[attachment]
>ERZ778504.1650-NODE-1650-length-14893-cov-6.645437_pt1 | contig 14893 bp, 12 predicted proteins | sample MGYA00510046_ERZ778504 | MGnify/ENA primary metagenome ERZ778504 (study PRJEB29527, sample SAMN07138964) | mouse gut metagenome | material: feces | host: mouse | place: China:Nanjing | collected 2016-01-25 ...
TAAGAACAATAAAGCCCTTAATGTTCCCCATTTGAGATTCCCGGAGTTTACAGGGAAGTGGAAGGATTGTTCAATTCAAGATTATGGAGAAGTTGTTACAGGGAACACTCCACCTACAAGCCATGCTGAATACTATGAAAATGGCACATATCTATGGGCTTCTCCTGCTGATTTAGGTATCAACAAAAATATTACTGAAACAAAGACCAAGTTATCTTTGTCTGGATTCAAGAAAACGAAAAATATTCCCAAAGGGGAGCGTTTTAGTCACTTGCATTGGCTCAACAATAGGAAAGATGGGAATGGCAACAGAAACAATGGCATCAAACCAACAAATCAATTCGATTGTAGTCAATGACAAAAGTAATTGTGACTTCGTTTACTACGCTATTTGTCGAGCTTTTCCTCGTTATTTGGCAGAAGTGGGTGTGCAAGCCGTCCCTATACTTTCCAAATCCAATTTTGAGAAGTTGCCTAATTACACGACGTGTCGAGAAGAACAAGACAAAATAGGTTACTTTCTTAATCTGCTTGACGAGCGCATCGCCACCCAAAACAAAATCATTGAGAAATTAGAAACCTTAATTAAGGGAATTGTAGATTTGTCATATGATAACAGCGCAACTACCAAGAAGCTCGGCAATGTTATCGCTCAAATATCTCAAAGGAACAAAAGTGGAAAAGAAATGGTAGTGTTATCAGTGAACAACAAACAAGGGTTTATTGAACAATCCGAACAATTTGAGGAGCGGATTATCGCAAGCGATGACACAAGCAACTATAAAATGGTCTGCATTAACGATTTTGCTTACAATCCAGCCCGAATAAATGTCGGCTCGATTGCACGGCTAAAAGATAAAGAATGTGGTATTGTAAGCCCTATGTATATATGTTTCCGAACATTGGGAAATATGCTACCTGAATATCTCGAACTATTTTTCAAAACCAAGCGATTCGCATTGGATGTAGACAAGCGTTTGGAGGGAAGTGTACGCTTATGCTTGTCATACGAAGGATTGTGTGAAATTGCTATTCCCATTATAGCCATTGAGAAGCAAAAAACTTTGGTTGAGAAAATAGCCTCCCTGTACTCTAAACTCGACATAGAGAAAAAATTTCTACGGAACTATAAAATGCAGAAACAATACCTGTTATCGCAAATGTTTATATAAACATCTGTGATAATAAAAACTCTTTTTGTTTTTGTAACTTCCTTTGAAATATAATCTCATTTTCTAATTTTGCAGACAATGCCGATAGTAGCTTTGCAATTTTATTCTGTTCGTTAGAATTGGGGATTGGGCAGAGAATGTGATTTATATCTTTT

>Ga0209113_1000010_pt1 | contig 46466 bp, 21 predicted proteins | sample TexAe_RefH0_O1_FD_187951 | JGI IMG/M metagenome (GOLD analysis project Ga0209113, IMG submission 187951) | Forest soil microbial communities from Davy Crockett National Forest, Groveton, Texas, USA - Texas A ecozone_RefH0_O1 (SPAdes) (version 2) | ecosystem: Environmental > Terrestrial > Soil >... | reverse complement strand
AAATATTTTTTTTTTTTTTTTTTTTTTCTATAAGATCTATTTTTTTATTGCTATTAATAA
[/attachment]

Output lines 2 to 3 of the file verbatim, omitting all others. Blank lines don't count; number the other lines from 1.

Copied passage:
TAAGAACAATAAAGCCCTTAATGTTCCCCATTTGAGATTCCCGGAGTTTACAGGGAAGTGGAAGGATTGTTCAATTCAAGATTATGGAGAAGTTGTTACAGGGAACACTCCACCTACAAGCCATGCTGAATACTATGAAAATGGCACATATCTATGGGCTTCTCCTGCTGATTTAGGTATCAACAAAAATATTACTGAAACAAAGACCAAGTTATCTTTGTCTGGATTCAAGAAAACGAAAAATATTCCCAAAGGGGAGCGTTTTAGTCACTTGCATTGGCTCAACAATAGGAAAGATGGGAATGGCAACAGAAACAATGGCATCAAACCAACAAATCAATTCGATTGTAGTCAATGACAAAAGTAATTGTGACTTCGTTTACTACGCTATTTGTCGAGCTTTTCCTCGTTATTTGGCAGAAGTGGGTGTGCAAGCCGTCCCTATACTTTCCAAATCCAATTTTGAGAAGTTGCCTAATTACACGACGTGTCGAGAAGAACAAGACAAAATAGGTTACTTTCTTAATCTGCTTGACGAGCGCATCGCCACCCAAAACAAAATCATTGAGAAATTAGAAACCTTAATTAAGGGAATTGTAGATTTGTCATATGATAACAGCGCAACTACCAAGAAGCTCGGCAATGTTATCGCTCAAATATCTCAAAGGAACAAAAGTGGAAAAGAAATGGTAGTGTTATCAGTGAACAACAAACAAGGGTTTATTGAACAATCCGAACAATTTGAGGAGCGGATTATCGCAAGCGATGACACAAGCAACTATAAAATGGTCTGCATTAACGATTTTGCTTACAATCCAGCCCGAATAAATGTCGGCTCGATTGCACGGCTAAAAGATAAAGAATGTGGTATTGTAAGCCCTATGTATATATGTTTCCGAACATTGGGAAATATGCTACCTGAATATCTCGAACTATTTTTCAAAACCAAGCGATTCGCATTGGATGTAGACAAGCGTTTGGAGGGAAGTGTACGCTTATGCTTGTCATACGAAGGATTGTGTGAAATTGCTATTCCCATTATAGCCATTGAGAAGCAAAAAACTTTGGTTGAGAAAATAGCCTCCCTGTACTCTAAACTCGACATAGAGAAAAAATTTCTACGGAACTATAAAATGCAGAAACAATACCTGTTATCGCAAATGTTTATATAAACATCTGTGATAATAAAAACTCTTTTTGTTTTTGTAACTTCCTTTGAAATATAATCTCATTTTCTAATTTTGCAGACAATGCCGATAGTAGCTTTGCAATTTTATTCTGTTCGTTAGAATTGGGGATTGGGCAGAGAATGTGATTTATATCTTTT

>Ga0209113_1000010_pt1 | contig 46466 bp, 21 predicted proteins | sample TexAe_RefH0_O1_FD_187951 | JGI IMG/M metagenome (GOLD analysis project Ga0209113, IMG submission 187951) | Forest soil microbial communities from Davy Crockett National Forest, Groveton, Texas, USA - Texas A ecozone_RefH0_O1 (SPAdes) (version 2) | ecosystem: Environmental > Terrestrial > Soil >... | reverse complement strand